The Allans had both been orphaned as children themselves. At thirty-one, John was now a respectable Richmond merchant with no offspring—none by his rather frail wife Frances, at least. It was Frances who pressed for taking in little Edgar, and by 1812 the Allan ledgers show the telltale touches of parenthood: amid the fine horses and casks of brandy are orders for diminutive suits of clothing, doctor’s visits for the croup, and a child-size bed.
Edgar was, visitors recalled, “a lovely little fellow, with dark curls and brilliant eyes, dressed like a little prince.” Yet he was the prince of an uncertain peerage. John hadn’t formally adopted him—perhaps imagining that Poe’s relatives would decide to raise him, as they had with his siblings Henry and Rosalie. But as weeks passed into months and months into years, Edgar Poe disappeared from records, and in his place appeared a new identity: Edgar Allan. When John Allan set out in August 1815 to open a London branch of his firm, he was joined by his wife and his spirited six-year-old boy. Interrupting Allan as the merchant drafted a letter to confirm his arrival, Poe’s voice materialized on paper for the first time.
“Edgar says Pa, say something for me,” Allan wrote in bemusement to his business partner. “Say I was not afraid coming across the sea.” Edgar took a child’s delight in the thirty-four-day voyage, even as his family was distinctly the worse for wear from seasickness.
Arriving in London mere months after the end of both the War of 1812 and the surrender of Napoleon, the Allans found an empire staggered with debt and swarming with wounded veterans, yet poised upon the brink of the most powerful and peaceful decades that Britain had ever known. It was here, at the center of a new British empire, that Edgar would have many of his first childhood memories. Just before Halloween that year, a letter written by Allan gave the first real glimpse of Edgar. The family was “by a snug fire” in their parlor, he wrote, with Mrs. Allan sewing and “Edgar reading a little Story Book”—perhaps Sinbad the Sailor or Jack and the Beanstalk, both of which had recent children’s editions. When he wasn’t reading, Edgar could amuse himself with his mother’s parrot, which the family had taught to recite the alphabet.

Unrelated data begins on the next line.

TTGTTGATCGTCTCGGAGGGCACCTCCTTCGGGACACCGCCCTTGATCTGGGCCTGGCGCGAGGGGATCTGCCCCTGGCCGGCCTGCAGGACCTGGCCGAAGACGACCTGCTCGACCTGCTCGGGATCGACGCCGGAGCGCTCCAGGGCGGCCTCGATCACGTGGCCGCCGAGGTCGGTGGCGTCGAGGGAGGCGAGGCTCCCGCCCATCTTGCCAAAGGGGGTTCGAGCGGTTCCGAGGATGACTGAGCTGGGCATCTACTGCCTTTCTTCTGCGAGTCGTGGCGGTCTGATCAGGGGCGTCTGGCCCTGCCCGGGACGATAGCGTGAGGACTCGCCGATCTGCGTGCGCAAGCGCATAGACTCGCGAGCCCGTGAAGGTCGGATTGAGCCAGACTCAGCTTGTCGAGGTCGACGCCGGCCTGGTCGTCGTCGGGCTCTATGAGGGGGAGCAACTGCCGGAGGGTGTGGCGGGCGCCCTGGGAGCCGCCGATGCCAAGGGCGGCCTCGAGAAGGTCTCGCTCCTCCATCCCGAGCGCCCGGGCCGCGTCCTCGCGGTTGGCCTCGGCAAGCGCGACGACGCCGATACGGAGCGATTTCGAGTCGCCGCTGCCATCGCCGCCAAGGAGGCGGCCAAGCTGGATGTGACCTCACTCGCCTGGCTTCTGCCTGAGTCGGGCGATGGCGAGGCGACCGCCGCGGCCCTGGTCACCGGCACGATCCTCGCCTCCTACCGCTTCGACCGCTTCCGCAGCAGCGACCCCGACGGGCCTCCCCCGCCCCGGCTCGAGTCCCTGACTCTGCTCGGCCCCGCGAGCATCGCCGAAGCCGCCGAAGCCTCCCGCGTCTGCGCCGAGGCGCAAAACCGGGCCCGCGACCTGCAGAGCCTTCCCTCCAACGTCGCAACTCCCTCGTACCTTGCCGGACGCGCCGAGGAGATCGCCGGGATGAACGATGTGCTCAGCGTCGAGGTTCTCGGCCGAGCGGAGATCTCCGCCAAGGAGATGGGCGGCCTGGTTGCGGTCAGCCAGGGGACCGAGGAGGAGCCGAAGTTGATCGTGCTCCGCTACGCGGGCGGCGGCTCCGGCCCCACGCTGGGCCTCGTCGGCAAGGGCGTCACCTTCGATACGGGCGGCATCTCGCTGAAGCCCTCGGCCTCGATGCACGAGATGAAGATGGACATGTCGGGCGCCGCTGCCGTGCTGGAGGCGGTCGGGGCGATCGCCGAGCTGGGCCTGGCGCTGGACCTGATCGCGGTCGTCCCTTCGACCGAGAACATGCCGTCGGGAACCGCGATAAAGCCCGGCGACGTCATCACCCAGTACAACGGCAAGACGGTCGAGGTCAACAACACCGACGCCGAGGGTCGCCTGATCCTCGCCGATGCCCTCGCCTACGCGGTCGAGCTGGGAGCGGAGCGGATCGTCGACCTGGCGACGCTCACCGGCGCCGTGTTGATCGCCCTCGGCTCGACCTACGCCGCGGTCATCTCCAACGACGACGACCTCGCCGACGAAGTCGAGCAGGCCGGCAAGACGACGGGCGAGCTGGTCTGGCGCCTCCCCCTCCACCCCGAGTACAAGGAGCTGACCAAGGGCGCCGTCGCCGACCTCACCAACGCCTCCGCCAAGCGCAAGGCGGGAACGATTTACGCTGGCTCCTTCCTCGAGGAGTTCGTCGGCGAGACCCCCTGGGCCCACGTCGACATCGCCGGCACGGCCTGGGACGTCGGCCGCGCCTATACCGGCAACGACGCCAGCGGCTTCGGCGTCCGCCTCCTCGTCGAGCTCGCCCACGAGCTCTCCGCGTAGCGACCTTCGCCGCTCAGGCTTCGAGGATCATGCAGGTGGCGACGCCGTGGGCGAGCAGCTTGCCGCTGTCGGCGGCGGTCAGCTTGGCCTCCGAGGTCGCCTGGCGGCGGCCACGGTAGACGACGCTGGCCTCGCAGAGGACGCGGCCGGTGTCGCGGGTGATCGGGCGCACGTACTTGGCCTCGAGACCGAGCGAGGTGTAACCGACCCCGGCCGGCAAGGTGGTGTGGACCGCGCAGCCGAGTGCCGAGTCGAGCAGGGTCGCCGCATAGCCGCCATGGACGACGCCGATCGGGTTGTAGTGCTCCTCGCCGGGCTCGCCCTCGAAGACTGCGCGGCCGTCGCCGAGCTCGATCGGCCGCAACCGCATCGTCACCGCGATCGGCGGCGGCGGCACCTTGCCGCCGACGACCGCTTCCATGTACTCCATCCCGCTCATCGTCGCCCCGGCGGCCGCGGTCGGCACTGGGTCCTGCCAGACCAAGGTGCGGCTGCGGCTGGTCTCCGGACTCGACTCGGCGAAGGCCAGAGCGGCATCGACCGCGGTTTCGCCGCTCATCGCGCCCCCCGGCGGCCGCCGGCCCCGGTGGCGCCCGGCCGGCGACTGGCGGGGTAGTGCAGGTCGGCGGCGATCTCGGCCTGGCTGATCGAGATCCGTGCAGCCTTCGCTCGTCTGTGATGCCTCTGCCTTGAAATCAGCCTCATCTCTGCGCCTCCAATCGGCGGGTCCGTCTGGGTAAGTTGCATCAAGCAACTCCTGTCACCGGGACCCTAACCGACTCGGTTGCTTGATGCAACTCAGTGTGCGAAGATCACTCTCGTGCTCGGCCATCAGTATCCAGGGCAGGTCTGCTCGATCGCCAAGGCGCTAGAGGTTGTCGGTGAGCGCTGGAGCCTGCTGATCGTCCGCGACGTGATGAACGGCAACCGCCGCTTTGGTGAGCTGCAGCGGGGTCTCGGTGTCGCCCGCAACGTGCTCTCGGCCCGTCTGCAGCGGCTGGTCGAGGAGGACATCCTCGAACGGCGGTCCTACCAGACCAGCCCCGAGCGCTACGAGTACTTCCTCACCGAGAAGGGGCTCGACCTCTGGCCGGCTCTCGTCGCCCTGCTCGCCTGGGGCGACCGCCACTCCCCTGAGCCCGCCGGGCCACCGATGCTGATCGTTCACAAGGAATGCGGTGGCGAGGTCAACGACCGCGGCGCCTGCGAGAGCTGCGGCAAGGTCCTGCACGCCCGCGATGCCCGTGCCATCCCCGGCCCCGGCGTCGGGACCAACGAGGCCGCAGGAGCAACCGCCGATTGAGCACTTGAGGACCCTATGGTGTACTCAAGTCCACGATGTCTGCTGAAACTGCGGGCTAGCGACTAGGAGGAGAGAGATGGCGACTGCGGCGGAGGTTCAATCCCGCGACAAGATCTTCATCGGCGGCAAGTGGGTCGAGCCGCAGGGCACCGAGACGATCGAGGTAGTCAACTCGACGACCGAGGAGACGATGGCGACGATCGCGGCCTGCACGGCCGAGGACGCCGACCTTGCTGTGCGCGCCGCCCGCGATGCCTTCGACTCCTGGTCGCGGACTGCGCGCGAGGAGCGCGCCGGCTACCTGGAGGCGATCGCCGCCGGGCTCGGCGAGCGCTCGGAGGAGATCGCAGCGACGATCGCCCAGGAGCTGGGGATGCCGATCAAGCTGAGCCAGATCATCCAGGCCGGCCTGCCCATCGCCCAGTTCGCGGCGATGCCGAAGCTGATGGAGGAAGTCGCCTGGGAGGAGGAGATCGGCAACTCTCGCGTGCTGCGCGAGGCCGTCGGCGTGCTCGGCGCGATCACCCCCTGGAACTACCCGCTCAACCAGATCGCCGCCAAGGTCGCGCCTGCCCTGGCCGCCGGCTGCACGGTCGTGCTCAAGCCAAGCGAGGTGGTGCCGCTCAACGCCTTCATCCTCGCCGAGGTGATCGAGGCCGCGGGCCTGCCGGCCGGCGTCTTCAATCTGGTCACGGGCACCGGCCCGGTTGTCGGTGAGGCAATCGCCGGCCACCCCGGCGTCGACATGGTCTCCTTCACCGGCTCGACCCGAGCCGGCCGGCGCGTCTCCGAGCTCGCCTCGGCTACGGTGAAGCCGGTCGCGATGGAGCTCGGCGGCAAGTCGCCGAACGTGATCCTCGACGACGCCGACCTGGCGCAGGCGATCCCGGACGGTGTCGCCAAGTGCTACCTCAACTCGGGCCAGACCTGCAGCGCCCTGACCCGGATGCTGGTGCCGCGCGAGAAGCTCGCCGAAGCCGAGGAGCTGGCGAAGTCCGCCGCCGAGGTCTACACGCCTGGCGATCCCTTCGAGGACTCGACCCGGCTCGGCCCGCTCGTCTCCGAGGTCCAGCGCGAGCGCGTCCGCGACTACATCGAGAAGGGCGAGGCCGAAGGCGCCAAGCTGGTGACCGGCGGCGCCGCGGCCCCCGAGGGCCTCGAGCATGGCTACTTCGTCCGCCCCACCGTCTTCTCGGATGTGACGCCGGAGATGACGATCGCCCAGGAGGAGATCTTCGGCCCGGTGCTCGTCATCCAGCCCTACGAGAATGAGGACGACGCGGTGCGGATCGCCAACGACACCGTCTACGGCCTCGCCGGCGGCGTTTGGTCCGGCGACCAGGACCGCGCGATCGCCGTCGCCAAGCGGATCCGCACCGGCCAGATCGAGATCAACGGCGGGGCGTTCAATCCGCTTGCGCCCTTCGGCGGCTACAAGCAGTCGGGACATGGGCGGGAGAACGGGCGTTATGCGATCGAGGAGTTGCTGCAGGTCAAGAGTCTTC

Such pleasant idylls could not last, though. Edgar was packed off to boarding schools; and there, a foreign child of seven, he fell asleep at night under a strange roof in a strange land, and woke to eat among yet more strangers. He was so desperate to flee the grounds and hike back to London that for a time a cousin had to shadow him just to keep him from escaping.
Table of Contents
1. The Child of Fortune 1
2. Manuscript Found in a Bottle 19
3. The Glorious Prospect 40
4. The Shakespeare of America 61
5. Nevermore 84
Selected Further Reading 114
Most Helpful Customer Reviews
I would have given this book four stars but after this book I read an anthology of Edgar Allan Poe's work. This book included some biographical information on Poe. Edgar Allan Poe was an orphan and raised in a foster family. Collin's book fails to mention that Poe had step siblings and that his step father remarried. I feel these details are critical to understanding Edgar Allan Poe. In addition, I felt that Collins did not come up with much new material on the life of Edgar Allan Poe. However, Paul Collins' book is a "literary" biography. I felt Collins critiques of Poe's work was excellent. I did not realize how influential Edgar Allen Poe was as a writer. Thanks to Collins's book, I could see the influence Poe had on such European authors as Jules Verne, Fyodor Dostoevsky, and most notably Sir Arthur Cannon Doyle, the creator of Sherlock Holmes. Thanks to Paul Collins' book, I did see how Edgar Allen Poe invented the mystery story and came up with the idea of a detective who was the forerunner and inspiration for Sherlock Holmes .(In my opinion, Edgar Allan Poe is a very hard writer for moderns to read and is mainly significant for his ideas that influenced other writers). It was also interesting to find out that even in his own time people made fun of his poetry and no modern poet says Poe was his inspiration. Also Poe wrote a lot of book reviews which were very critical of the book and made him some enemies among other writers. In short, I found Paul Collins biography of Edgar Allan Poe readable but not very original. What makes this book distinguished is where Collins describes the influence Edgar Allan Poe had on other writers.